Education The new Blairgowrie Campus opened in Elm Drive in 2009 incorporating Newhill Primary and St Stephens RC Primary. Newhill primary holds about 360 children Bridge over the River Ericht, joining Blairgowrie and Rattray while St Stephens RC primary is a smaller unit holding about 70 pupils. Rattray Primary serves children on that side of the river. Blairgowrie High School in Beeches Road provides secondary education for all round the area.

Public transport Stagecoach Strathtay provide all the bus services to and from Blairgowrie with routes to Perth, Dundee, Alyth, Coupar Angus, Dunkeld, Aberfeldy, Kirkmichael and Glenshee as well as a circular town service. The bus station is opposite the Wellmeadow. The nearest railway station is Perth and the nearest airport is Dundee.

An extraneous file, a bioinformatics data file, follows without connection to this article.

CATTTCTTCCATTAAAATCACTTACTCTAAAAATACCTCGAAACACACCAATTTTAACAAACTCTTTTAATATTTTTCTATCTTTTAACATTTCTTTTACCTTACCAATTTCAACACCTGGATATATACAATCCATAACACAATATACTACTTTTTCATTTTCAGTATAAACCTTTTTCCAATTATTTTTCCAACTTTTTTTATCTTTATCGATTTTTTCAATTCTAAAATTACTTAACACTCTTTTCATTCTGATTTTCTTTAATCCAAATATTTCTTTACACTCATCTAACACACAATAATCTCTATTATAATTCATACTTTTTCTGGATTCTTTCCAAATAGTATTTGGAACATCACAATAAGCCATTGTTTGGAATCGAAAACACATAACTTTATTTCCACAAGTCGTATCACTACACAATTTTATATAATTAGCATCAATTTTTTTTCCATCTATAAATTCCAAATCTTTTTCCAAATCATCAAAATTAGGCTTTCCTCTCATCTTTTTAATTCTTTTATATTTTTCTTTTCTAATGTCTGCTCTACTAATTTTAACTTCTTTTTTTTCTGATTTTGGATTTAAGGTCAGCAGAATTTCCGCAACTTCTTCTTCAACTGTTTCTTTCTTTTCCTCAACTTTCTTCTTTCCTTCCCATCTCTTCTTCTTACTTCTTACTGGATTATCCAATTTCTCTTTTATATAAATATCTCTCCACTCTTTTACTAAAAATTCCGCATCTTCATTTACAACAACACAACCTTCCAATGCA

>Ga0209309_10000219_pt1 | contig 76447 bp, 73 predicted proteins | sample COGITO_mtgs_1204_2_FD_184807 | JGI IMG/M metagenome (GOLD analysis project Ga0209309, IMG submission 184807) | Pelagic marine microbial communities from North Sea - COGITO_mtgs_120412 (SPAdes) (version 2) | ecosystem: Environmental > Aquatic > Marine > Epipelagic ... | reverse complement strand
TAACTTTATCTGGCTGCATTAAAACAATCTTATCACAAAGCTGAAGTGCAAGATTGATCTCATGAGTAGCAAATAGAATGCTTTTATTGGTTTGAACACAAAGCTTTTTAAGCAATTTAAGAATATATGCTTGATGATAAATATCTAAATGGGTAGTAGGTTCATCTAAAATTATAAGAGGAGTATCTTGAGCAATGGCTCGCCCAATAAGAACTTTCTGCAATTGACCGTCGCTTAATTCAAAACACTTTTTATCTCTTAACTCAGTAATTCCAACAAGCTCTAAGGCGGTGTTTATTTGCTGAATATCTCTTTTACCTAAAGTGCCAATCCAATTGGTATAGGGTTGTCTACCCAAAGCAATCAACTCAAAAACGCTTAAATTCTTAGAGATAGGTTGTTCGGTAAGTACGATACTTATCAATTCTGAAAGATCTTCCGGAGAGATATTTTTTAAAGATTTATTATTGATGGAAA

Culture In 1996, Blairgowrie hosted the Royal National Mod.[17]

Sport Football Blairgowrie and Rattray is home to the Scottish Junior Football East Region Premier League side Blairgowrie F.C. as well as the Scottish Amateur Football Association sides Rattray A.F.C [18] and Balmoral United A.F.C. [19] which play in the Perthshire Amateur League [20].